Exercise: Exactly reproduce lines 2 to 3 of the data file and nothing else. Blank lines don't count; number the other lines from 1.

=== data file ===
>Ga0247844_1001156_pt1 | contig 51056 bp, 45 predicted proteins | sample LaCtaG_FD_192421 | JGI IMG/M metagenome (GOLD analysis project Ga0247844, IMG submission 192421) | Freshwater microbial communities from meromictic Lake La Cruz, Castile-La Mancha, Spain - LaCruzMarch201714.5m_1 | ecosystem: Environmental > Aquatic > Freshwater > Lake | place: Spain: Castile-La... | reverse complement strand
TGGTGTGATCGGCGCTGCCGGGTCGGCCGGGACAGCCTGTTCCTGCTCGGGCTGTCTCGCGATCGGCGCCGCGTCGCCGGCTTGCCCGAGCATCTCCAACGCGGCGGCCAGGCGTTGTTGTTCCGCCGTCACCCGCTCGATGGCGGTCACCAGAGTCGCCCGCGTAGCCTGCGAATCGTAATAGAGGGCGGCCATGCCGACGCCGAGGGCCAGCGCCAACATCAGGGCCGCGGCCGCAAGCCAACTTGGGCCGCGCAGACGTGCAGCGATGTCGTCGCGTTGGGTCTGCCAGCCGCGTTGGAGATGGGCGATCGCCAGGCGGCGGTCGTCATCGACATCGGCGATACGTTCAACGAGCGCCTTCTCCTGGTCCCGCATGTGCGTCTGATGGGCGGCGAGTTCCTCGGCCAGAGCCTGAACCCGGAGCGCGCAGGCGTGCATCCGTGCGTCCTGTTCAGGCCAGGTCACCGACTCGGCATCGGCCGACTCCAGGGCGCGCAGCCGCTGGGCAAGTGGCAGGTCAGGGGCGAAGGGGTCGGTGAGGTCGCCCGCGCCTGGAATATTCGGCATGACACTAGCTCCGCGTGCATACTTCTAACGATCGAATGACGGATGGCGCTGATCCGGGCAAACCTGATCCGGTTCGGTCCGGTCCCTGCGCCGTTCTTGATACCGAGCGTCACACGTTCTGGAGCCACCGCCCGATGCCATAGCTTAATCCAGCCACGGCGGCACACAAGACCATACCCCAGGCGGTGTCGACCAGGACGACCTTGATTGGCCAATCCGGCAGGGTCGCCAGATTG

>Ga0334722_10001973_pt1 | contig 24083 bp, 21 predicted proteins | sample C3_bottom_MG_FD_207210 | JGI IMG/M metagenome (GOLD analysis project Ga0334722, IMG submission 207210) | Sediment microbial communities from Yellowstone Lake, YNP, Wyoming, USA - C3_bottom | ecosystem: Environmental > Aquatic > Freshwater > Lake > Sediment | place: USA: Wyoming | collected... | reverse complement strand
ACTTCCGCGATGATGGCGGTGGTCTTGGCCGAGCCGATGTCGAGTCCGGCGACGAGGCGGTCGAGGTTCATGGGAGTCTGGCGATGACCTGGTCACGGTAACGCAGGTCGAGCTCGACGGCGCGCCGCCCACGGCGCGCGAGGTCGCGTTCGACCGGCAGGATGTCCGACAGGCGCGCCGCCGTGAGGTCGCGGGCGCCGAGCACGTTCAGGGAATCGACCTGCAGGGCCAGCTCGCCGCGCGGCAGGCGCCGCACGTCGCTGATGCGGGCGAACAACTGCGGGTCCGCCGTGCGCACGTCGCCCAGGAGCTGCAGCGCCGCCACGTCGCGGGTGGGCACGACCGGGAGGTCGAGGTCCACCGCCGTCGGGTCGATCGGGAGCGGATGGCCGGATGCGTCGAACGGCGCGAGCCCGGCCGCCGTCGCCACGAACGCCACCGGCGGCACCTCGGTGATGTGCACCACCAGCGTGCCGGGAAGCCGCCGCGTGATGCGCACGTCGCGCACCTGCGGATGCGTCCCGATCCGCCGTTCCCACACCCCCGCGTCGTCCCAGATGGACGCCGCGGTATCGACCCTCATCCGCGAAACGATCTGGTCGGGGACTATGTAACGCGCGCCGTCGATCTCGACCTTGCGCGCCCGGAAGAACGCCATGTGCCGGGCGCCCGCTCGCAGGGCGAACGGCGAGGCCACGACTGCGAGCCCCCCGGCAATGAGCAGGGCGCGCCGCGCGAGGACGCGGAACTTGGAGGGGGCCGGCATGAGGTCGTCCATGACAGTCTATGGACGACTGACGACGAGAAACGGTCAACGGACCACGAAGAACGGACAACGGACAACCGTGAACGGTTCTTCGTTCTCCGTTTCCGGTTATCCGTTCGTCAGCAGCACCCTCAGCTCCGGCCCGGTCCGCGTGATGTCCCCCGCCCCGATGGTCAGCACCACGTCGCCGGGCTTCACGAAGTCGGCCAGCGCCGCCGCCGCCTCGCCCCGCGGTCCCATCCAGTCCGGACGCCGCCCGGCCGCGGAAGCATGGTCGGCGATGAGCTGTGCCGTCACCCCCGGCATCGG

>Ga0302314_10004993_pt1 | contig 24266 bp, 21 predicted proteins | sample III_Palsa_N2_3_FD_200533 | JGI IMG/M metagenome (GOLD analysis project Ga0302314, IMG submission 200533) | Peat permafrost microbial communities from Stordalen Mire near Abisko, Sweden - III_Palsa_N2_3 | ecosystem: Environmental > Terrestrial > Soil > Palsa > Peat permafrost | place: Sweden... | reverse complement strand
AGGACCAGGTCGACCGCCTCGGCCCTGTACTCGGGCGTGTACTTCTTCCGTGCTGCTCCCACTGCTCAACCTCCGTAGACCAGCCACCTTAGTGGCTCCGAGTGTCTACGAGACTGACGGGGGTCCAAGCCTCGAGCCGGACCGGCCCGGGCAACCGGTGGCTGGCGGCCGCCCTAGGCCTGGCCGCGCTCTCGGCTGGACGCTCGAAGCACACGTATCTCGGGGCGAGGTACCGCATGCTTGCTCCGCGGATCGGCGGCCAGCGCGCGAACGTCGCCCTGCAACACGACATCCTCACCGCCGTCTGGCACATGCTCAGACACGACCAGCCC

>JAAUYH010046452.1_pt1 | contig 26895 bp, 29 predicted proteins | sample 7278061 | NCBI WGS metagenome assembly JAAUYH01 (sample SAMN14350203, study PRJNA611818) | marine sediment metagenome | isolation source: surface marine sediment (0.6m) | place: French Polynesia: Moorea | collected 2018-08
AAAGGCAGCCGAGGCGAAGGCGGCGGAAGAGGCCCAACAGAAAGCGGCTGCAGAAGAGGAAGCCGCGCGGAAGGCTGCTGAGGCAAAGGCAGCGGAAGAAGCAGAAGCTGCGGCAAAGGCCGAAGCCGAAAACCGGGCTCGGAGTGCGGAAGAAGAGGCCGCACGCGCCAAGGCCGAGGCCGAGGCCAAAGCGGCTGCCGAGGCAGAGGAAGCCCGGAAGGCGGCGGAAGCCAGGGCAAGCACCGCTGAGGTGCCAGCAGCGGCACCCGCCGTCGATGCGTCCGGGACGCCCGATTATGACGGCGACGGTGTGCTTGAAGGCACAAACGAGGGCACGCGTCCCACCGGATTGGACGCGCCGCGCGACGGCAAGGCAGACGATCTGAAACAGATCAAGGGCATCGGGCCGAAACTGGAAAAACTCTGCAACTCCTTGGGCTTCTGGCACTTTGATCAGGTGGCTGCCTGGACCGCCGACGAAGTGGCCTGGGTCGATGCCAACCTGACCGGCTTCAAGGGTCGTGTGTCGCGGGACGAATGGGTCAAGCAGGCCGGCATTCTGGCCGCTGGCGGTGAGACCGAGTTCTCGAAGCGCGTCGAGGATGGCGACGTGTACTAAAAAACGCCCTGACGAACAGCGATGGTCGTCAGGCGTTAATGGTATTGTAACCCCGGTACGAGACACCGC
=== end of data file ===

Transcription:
TGGTGTGATCGGCGCTGCCGGGTCGGCCGGGACAGCCTGTTCCTGCTCGGGCTGTCTCGCGATCGGCGCCGCGTCGCCGGCTTGCCCGAGCATCTCCAACGCGGCGGCCAGGCGTTGTTGTTCCGCCGTCACCCGCTCGATGGCGGTCACCAGAGTCGCCCGCGTAGCCTGCGAATCGTAATAGAGGGCGGCCATGCCGACGCCGAGGGCCAGCGCCAACATCAGGGCCGCGGCCGCAAGCCAACTTGGGCCGCGCAGACGTGCAGCGATGTCGTCGCGTTGGGTCTGCCAGCCGCGTTGGAGATGGGCGATCGCCAGGCGGCGGTCGTCATCGACATCGGCGATACGTTCAACGAGCGCCTTCTCCTGGTCCCGCATGTGCGTCTGATGGGCGGCGAGTTCCTCGGCCAGAGCCTGAACCCGGAGCGCGCAGGCGTGCATCCGTGCGTCCTGTTCAGGCCAGGTCACCGACTCGGCATCGGCCGACTCCAGGGCGCGCAGCCGCTGGGCAAGTGGCAGGTCAGGGGCGAAGGGGTCGGTGAGGTCGCCCGCGCCTGGAATATTCGGCATGACACTAGCTCCGCGTGCATACTTCTAACGATCGAATGACGGATGGCGCTGATCCGGGCAAACCTGATCCGGTTCGGTCCGGTCCCTGCGCCGTTCTTGATACCGAGCGTCACACGTTCTGGAGCCACCGCCCGATGCCATAGCTTAATCCAGCCACGGCGGCACACAAGACCATACCCCAGGCGGTGTCGACCAGGACGACCTTGATTGGCCAATCCGGCAGGGTCGCCAGATTG

>Ga0334722_10001973_pt1 | contig 24083 bp, 21 predicted proteins | sample C3_bottom_MG_FD_207210 | JGI IMG/M metagenome (GOLD analysis project Ga0334722, IMG submission 207210) | Sediment microbial communities from Yellowstone Lake, YNP, Wyoming, USA - C3_bottom | ecosystem: Environmental > Aquatic > Freshwater > Lake > Sediment | place: USA: Wyoming | collected... | reverse complement strand